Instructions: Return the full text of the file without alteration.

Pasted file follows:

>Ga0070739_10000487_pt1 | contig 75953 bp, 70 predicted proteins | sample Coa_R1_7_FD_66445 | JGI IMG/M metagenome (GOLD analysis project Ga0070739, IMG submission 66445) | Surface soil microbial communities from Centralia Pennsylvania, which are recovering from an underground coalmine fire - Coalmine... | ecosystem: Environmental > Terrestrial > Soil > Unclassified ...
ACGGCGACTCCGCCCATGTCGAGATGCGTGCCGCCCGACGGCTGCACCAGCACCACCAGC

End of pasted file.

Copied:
>Ga0070739_10000487_pt1 | contig 75953 bp, 70 predicted proteins | sample Coa_R1_7_FD_66445 | JGI IMG/M metagenome (GOLD analysis project Ga0070739, IMG submission 66445) | Surface soil microbial communities from Centralia Pennsylvania, which are recovering from an underground coalmine fire - Coalmine... | ecosystem: Environmental > Terrestrial > Soil > Unclassified ...
ACGGCGACTCCGCCCATGTCGAGATGCGTGCCGCCCGACGGCTGCACCAGCACCACCAGC